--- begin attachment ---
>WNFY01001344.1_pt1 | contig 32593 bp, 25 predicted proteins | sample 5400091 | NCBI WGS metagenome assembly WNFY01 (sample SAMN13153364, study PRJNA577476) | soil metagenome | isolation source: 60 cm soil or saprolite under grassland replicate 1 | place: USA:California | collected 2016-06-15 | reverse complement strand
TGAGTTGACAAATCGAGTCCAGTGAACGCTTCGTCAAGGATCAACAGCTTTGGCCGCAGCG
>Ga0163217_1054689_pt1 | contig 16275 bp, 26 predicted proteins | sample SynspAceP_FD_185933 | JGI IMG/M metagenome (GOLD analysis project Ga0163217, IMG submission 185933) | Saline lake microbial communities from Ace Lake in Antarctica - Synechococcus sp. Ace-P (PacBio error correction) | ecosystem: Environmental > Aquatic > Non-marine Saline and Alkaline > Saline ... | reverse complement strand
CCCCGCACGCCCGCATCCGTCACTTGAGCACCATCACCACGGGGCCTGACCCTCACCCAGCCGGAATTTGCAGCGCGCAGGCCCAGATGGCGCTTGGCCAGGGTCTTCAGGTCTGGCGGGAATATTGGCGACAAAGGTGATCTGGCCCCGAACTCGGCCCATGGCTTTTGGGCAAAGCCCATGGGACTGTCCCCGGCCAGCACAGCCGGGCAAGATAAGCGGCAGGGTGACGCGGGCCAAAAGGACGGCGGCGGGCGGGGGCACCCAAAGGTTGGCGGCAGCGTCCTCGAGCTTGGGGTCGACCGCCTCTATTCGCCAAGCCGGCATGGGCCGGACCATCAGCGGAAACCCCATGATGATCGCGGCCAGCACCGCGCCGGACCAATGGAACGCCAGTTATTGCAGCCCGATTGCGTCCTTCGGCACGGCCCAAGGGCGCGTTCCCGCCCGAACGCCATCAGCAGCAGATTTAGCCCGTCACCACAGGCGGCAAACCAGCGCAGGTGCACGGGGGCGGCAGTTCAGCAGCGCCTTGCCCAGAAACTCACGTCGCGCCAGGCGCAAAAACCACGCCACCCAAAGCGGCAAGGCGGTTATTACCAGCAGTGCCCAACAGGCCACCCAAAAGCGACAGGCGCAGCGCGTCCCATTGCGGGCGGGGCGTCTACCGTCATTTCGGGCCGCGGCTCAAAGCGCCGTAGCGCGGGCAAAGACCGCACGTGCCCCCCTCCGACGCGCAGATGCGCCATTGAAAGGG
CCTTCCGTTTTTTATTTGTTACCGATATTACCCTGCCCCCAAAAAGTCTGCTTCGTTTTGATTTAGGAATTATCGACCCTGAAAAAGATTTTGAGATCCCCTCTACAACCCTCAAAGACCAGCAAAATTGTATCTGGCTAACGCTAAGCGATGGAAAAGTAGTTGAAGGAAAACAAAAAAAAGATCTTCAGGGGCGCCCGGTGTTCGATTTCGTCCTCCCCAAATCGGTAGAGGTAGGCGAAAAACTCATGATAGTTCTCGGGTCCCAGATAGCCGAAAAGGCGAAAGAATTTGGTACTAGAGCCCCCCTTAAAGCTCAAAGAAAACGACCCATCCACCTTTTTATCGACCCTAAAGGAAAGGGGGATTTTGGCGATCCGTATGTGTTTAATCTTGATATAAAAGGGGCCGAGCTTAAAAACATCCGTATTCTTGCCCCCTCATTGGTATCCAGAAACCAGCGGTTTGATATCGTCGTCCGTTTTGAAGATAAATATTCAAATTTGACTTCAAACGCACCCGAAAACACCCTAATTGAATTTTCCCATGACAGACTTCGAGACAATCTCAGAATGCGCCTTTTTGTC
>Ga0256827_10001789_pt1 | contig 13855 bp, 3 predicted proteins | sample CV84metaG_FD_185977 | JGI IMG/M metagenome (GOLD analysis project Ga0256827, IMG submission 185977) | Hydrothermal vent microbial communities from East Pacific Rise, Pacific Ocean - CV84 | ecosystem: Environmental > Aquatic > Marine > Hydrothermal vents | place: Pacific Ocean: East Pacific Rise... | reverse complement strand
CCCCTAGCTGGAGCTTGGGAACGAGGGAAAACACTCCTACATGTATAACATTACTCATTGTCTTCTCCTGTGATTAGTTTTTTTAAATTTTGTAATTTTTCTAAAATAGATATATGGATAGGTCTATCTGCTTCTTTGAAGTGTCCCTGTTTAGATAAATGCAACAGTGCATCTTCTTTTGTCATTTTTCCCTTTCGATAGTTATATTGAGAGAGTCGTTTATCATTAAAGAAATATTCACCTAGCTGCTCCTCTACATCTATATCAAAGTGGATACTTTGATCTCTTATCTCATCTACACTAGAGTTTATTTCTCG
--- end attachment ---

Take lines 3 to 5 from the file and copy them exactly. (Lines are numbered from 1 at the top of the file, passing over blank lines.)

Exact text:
>Ga0163217_1054689_pt1 | contig 16275 bp, 26 predicted proteins | sample SynspAceP_FD_185933 | JGI IMG/M metagenome (GOLD analysis project Ga0163217, IMG submission 185933) | Saline lake microbial communities from Ace Lake in Antarctica - Synechococcus sp. Ace-P (PacBio error correction) | ecosystem: Environmental > Aquatic > Non-marine Saline and Alkaline > Saline ... | reverse complement strand
CCCCGCACGCCCGCATCCGTCACTTGAGCACCATCACCACGGGGCCTGACCCTCACCCAGCCGGAATTTGCAGCGCGCAGGCCCAGATGGCGCTTGGCCAGGGTCTTCAGGTCTGGCGGGAATATTGGCGACAAAGGTGATCTGGCCCCGAACTCGGCCCATGGCTTTTGGGCAAAGCCCATGGGACTGTCCCCGGCCAGCACAGCCGGGCAAGATAAGCGGCAGGGTGACGCGGGCCAAAAGGACGGCGGCGGGCGGGGGCACCCAAAGGTTGGCGGCAGCGTCCTCGAGCTTGGGGTCGACCGCCTCTATTCGCCAAGCCGGCATGGGCCGGACCATCAGCGGAAACCCCATGATGATCGCGGCCAGCACCGCGCCGGACCAATGGAACGCCAGTTATTGCAGCCCGATTGCGTCCTTCGGCACGGCCCAAGGGCGCGTTCCCGCCCGAACGCCATCAGCAGCAGATTTAGCCCGTCACCACAGGCGGCAAACCAGCGCAGGTGCACGGGGGCGGCAGTTCAGCAGCGCCTTGCCCAGAAACTCACGTCGCGCCAGGCGCAAAAACCACGCCACCCAAAGCGGCAAGGCGGTTATTACCAGCAGTGCCCAACAGGCCACCCAAAAGCGACAGGCGCAGCGCGTCCCATTGCGGGCGGGGCGTCTACCGTCATTTCGGGCCGCGGCTCAAAGCGCCGTAGCGCGGGCAAAGACCGCACGTGCCCCCCTCCGACGCGCAGATGCGCCATTGAAAGGG
CCTTCCGTTTTTTATTTGTTACCGATATTACCCTGCCCCCAAAAAGTCTGCTTCGTTTTGATTTAGGAATTATCGACCCTGAAAAAGATTTTGAGATCCCCTCTACAACCCTCAAAGACCAGCAAAATTGTATCTGGCTAACGCTAAGCGATGGAAAAGTAGTTGAAGGAAAACAAAAAAAAGATCTTCAGGGGCGCCCGGTGTTCGATTTCGTCCTCCCCAAATCGGTAGAGGTAGGCGAAAAACTCATGATAGTTCTCGGGTCCCAGATAGCCGAAAAGGCGAAAGAATTTGGTACTAGAGCCCCCCTTAAAGCTCAAAGAAAACGACCCATCCACCTTTTTATCGACCCTAAAGGAAAGGGGGATTTTGGCGATCCGTATGTGTTTAATCTTGATATAAAAGGGGCCGAGCTTAAAAACATCCGTATTCTTGCCCCCTCATTGGTATCCAGAAACCAGCGGTTTGATATCGTCGTCCGTTTTGAAGATAAATATTCAAATTTGACTTCAAACGCACCCGAAAACACCCTAATTGAATTTTCCCATGACAGACTTCGAGACAATCTCAGAATGCGCCTTTTTGTC